Unstructured play

Andrew Daddo
Andrew Daddo 

It’s hard to know if this was a bit weird, a sign of the times, or a bit of both. 

An old mate with a new family has just come back from away.  He knows we’ve got three kids and with his two, thought it might be a bit of fun to get the lot of them together for - and this is what he said - ‘an “unstructured play.”’

To which I wanted to say many things, but simply replied, ‘a what?’

My unfazed mate carried on. ‘Unstructured play. We don’t organize anything and the kids play. You know? Like, we just sit around in the back yard and let the kids be kids. We still watch them, of course. It’s not as if we ever stop being parents and carers, but we also get to enjoy ourselves. So, they’re playing, but it’s unstructured. Remember how you used to date that Countdown Dancer, and the end of every song they’d do a bit of “freestyle?” It’s like that, the kids invent their own moves.  It’s totally the new thing.’ He didn’t bat an eyelid when he said that, there was no smirk or grin or inkling that he was having a lend.

He was completely serious. 

I’m not sure it’s helpful for us to look back with our rose-colored glasses and hope our kids can have a childhood like ours.

But it is a bit funny, isn’t it? There seems to be a small gap in old-fashioned logic when we start talking about the need for kids play to be structured. Or weirder, that unstructured play should be structured. Play is play. It’s mucking about in the back yard, picking up sticks and pretending they’re something else. Grabbing a plank of wood and putting a brick under it and trying to see who can jump their bike the furthest.  Playing is kicking a balloon through imaginary goal posts and knowing you’ve just won the grand final. Its putting a hat on sideward and pretending you’re a pirate or imagining a long dress and a wig makes you Rapunzel or Snow White.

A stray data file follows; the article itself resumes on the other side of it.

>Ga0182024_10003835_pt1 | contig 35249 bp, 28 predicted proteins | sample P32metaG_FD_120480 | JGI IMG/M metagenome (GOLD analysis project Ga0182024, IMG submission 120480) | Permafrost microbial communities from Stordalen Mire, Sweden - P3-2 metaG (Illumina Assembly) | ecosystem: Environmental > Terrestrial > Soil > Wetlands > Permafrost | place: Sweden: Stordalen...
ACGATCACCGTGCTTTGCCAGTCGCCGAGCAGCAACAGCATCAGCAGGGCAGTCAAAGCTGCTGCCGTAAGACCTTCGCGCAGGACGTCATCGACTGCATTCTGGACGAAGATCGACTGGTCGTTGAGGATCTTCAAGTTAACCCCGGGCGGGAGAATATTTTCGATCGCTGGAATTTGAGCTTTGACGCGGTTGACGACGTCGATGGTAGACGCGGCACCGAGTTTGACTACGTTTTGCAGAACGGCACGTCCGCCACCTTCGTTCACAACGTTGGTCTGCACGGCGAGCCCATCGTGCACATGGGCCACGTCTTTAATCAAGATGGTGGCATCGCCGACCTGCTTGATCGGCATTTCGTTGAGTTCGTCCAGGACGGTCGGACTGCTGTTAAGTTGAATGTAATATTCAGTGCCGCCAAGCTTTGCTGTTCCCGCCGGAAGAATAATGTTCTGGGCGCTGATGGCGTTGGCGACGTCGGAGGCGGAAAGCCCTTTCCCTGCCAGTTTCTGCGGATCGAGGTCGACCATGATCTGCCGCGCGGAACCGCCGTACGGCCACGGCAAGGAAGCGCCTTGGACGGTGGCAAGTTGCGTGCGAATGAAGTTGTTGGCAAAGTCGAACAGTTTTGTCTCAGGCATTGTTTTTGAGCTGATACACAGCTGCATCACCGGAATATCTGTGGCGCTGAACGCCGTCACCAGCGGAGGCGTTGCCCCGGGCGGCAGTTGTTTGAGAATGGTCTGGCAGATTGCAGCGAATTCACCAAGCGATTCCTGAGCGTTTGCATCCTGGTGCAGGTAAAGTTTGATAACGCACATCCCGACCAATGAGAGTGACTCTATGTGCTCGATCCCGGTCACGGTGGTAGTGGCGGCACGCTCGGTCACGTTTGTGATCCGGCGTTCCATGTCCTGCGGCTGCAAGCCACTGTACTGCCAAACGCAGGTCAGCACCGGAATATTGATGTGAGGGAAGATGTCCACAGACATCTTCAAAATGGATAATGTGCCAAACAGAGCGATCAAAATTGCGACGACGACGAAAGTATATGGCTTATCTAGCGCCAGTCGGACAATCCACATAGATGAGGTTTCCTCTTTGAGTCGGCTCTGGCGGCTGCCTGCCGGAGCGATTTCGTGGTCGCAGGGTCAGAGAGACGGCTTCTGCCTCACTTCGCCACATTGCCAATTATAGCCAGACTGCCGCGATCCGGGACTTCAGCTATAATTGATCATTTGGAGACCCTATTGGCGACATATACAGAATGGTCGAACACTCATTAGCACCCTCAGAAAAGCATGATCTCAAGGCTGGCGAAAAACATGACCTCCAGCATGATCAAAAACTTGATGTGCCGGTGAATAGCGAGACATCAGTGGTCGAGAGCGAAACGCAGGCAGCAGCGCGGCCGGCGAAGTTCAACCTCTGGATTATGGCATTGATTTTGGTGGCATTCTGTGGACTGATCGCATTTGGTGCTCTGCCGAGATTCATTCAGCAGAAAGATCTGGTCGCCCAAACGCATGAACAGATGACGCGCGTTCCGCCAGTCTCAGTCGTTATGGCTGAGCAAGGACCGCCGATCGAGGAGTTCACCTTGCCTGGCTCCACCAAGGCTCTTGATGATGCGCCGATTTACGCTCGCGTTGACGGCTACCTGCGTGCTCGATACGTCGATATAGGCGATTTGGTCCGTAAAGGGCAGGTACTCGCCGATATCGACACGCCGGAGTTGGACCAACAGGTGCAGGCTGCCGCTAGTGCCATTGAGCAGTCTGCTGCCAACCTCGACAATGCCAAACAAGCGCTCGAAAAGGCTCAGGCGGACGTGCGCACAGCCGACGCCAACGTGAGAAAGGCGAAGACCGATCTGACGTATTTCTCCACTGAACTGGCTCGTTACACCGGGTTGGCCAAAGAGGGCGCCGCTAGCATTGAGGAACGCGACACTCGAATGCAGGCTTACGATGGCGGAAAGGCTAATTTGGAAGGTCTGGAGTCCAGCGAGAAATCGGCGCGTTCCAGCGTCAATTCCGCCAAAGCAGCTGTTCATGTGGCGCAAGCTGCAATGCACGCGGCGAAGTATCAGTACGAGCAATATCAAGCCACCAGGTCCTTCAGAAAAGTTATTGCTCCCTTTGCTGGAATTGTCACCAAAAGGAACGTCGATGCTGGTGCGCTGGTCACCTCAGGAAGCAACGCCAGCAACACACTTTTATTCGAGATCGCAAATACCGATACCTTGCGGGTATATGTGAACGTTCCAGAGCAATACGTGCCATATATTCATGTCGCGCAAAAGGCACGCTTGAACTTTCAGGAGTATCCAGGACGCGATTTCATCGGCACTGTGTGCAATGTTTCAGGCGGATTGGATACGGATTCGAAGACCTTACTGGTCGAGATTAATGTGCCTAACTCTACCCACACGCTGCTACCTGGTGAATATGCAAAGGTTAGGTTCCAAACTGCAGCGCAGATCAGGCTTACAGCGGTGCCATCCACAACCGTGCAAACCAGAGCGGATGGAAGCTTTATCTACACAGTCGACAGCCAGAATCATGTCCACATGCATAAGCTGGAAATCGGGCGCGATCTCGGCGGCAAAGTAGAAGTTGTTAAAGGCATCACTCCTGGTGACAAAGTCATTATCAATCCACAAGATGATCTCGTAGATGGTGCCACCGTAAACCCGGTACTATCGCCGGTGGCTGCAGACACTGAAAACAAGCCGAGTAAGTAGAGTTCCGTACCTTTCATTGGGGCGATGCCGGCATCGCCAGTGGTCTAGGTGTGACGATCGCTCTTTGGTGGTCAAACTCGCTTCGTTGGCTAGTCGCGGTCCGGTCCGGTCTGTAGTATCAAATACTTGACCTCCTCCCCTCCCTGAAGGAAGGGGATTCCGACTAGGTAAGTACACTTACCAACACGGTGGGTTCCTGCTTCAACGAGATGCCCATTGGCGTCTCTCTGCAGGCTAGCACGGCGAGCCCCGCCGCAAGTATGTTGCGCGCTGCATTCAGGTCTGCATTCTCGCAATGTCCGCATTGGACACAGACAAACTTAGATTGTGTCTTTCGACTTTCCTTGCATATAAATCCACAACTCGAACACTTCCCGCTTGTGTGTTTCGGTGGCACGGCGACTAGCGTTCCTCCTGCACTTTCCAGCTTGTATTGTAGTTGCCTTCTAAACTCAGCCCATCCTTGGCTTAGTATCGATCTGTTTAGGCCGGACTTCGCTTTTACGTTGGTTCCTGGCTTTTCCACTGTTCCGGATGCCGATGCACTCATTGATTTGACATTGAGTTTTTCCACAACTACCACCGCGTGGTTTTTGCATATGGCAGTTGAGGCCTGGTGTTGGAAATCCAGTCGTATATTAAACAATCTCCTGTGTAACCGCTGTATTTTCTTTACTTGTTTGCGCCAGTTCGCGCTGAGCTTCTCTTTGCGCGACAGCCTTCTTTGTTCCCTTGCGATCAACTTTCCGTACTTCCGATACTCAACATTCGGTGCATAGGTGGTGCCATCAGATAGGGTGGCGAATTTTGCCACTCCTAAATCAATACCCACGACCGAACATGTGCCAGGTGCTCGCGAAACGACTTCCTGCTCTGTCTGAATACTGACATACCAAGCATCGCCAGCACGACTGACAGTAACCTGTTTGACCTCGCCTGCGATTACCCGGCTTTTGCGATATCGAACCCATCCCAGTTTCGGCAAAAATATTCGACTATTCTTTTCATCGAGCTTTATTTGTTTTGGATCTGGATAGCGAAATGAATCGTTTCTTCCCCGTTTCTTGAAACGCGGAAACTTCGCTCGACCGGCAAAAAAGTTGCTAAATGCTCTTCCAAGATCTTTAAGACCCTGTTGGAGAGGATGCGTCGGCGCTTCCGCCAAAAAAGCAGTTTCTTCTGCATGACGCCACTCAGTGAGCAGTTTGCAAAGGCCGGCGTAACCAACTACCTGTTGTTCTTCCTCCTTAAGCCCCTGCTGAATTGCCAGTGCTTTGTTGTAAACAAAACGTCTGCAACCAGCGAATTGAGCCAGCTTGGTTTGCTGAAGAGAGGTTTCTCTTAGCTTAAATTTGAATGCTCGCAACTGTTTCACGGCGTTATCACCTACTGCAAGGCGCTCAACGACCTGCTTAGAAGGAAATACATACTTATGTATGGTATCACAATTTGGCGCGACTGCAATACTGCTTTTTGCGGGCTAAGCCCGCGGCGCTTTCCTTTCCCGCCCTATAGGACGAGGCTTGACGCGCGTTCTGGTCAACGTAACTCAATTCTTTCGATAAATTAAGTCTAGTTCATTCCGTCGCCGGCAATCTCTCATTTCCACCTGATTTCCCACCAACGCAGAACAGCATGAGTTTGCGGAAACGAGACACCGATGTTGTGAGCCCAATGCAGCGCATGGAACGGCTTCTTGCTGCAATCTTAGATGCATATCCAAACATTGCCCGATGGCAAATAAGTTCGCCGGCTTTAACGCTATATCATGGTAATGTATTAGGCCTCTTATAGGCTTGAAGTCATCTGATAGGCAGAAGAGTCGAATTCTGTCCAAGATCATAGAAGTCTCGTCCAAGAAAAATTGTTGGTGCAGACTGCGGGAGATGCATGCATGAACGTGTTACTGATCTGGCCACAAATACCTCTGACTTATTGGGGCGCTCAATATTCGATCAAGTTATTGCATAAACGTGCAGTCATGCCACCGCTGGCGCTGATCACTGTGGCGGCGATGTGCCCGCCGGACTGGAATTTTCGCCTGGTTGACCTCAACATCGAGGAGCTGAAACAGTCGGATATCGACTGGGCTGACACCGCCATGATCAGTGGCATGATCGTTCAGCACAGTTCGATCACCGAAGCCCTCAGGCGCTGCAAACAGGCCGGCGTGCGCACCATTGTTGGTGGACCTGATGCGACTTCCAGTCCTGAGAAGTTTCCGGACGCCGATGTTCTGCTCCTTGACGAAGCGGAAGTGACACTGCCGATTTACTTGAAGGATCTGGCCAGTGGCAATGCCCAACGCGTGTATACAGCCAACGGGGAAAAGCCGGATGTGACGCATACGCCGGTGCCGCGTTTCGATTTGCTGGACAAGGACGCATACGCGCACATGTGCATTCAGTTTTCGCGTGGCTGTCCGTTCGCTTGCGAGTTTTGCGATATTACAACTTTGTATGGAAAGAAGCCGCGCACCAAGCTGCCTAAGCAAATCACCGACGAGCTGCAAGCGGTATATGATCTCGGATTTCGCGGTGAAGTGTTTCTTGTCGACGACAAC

Play something you shouldn’t have to plan – play is just play. 

Let’s be honest, aren’t we all a little surprised there’s a discussion around kids playing at all? Not ‘how they play’, there’s always going to be talk about that because some kids love to “experiment” with the rules to the detriment of others. It’s this bigger discussion about actually getting the kids to play – as if they might not want to - and how they might do it, that’s the surprise. 

I thought one of the fantastic things about being a kid was having time to play, wasn’t it? It’s about other things as well, like school and manners and Sunday dinner at Nans, but all of those moments involved new opportunities to have a bit of fun. The scariest thought is that kids might have forgotten how to engage their imaginations in a way that turns a stick into something else, or the hollow in a tree into a cave or a couple of chairs and a blanket into any number of mysterious worlds. 


No one’s saying kick the kids out the back door, lock it and let them work out a bit of fun for themselves (not out loud, anyway).  It does feel as if there’s a bit of a push toward reminding our kids - it doesn’t matter if they’re eight or fourteen - that the best games are the ones they think up themselves. Imagination is the best game ever invented, sometimes it’s a matter of remembering how it works. 

I’m not sure it’s helpful for us to look back with our rose-colored glasses and hope our kids can have a childhood like ours. Things have certainly changed for kids, there’s no denying that, we can talk about that another time if you like. However, what will never change, is the need for kids to play: To be outside in the sun or the rain or the dirt for even a small part of the day and being physically active. 

On the very best days, they might even ask us to play, too. 

Nearly half (45%) of kids don’t play every day according to the MILO State of Play study. This is an extensive study commissioned by the MILO team to understand views about play and its role in 8-12 y.o. kids’ lives across Australia. It was conducted by an independent research agency in November 2011.

What games did you dream up as a kids? Share with other members on the Essential Kids Forums.